A Christmas Carol | Film | Pittsburgh | Pittsburgh City Paper

A Christmas Carol

Too much comical mayhem makes Scrooge cartoonish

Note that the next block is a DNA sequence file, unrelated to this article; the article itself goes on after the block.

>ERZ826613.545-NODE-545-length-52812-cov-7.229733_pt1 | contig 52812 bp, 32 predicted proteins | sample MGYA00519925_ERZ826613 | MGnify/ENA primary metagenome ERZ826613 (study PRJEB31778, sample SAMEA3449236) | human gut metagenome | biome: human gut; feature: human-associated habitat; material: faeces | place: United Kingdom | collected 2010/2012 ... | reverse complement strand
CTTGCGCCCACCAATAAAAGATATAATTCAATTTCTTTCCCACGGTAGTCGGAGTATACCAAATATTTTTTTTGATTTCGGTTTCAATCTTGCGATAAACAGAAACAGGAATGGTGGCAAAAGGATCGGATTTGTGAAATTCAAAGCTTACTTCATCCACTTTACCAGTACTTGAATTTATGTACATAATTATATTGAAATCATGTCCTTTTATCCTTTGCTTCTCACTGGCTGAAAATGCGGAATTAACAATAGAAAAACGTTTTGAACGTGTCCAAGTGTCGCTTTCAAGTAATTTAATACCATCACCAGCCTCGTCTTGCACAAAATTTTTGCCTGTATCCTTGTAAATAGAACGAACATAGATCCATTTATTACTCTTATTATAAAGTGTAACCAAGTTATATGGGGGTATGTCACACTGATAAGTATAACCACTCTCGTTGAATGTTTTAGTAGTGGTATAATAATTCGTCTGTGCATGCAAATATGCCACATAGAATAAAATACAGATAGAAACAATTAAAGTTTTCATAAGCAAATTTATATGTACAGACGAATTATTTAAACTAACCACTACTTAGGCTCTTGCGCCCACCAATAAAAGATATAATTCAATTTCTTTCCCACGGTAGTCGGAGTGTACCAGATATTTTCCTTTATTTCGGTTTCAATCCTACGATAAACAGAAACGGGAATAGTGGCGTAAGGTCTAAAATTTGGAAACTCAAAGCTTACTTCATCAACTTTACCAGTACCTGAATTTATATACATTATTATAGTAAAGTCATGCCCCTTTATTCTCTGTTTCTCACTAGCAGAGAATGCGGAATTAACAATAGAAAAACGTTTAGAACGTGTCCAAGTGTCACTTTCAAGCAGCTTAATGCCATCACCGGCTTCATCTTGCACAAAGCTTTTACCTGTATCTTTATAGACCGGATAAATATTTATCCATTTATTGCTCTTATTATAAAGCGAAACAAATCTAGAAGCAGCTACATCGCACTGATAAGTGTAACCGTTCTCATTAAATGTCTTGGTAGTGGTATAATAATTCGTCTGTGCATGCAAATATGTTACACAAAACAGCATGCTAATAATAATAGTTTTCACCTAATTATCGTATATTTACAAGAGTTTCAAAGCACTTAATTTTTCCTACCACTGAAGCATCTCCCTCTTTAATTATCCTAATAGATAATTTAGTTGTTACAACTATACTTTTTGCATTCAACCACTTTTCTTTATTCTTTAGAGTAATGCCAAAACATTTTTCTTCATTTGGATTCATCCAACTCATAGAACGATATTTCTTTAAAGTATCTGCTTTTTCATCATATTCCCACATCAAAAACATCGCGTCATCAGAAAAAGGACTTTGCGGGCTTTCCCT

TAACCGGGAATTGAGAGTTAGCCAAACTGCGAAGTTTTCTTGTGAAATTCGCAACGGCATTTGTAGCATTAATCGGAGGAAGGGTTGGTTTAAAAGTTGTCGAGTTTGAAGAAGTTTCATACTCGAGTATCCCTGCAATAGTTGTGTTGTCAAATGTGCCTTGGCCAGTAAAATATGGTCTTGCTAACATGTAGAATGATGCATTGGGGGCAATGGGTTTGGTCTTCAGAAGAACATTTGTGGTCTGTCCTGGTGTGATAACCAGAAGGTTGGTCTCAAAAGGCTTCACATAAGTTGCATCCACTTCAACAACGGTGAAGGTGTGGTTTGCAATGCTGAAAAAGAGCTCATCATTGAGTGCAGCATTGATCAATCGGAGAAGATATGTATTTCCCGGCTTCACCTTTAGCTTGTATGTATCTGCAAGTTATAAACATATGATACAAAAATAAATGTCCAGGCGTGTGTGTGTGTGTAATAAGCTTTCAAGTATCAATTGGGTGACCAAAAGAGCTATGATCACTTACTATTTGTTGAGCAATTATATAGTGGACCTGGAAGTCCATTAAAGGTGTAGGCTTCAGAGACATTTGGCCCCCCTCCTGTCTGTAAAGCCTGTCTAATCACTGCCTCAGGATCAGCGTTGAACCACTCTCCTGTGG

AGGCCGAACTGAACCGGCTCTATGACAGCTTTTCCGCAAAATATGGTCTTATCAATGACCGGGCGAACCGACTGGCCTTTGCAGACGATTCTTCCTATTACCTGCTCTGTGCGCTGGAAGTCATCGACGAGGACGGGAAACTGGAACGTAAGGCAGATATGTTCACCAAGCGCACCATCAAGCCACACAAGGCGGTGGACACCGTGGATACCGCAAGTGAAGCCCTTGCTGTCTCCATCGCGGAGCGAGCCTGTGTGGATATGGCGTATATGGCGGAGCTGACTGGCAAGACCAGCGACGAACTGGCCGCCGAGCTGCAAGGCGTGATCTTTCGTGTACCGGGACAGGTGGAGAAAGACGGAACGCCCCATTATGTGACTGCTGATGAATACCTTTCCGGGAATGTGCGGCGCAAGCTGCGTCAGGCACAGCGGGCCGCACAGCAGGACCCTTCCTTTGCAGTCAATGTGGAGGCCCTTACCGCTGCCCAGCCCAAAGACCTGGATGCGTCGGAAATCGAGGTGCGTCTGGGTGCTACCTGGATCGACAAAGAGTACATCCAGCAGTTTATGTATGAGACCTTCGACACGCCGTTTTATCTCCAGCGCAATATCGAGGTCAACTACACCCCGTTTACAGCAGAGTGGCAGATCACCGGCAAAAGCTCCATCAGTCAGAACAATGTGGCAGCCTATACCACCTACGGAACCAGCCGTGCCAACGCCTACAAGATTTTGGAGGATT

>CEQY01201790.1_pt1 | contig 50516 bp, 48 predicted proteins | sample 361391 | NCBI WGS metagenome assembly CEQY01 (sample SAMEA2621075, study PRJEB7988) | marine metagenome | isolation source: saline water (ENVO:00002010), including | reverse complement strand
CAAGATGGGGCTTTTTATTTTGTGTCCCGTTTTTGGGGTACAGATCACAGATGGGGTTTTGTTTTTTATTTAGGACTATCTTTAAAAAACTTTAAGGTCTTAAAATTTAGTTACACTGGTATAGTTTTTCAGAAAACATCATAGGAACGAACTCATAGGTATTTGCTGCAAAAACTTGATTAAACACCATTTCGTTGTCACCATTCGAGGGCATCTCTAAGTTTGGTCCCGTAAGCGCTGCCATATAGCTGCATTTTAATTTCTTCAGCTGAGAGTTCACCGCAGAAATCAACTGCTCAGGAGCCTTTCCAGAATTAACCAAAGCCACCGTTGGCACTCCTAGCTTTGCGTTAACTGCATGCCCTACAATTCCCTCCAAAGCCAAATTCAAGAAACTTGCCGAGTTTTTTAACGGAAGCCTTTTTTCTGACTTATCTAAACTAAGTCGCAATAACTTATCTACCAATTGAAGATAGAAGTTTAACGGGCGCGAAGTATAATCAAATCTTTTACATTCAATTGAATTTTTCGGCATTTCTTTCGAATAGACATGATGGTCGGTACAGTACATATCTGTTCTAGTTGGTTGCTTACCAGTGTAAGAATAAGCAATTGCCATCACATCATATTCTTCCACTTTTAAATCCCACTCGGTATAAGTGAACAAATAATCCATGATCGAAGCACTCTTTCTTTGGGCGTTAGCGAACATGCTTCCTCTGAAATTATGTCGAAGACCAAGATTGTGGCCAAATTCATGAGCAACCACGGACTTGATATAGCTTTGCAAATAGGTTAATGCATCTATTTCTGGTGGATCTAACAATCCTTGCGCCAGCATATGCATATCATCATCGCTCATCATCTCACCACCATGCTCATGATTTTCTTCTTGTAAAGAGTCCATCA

Santa's bringing you a mixed bag with this latest iteration of Charles Dickens' popular fable of a miserly old man redeemed at the holidays. The motion-capture animation on Jim Carrey as Scrooge is very life-like (this is a deliciously creepy old man), but all the other characters look like rubber dolls. It's grand that director Robert Zemeckis kept much of Dickens' florid prose and the story's darkness, but that doesn't need to be mitigated by appended scenes that seemed ripped from "Tom and Jerry's A Christmas Carol." The enduring tale is about the fight for the last scrap of a man's humanity -- from the inside out -- and thus should never involve tacked-on-for-the-kiddies crap like Scrooge being miniaturized, being shot into outer space on a candle snuffer, or riding an icicle across rooftops. In 3-D! (The most affecting parts of this film simply reminded me of the far superior 1951 black-and-white adaptation, which packed an emotional wallop with "only" actors.) More than anything, Zemeckis, having harnessed all this fabulous digital technology, can't help being "magical," when, in essence, A Christmas Carol is a long, dark night of the soul, not a herky-jerky, gag-filled carnival ride.

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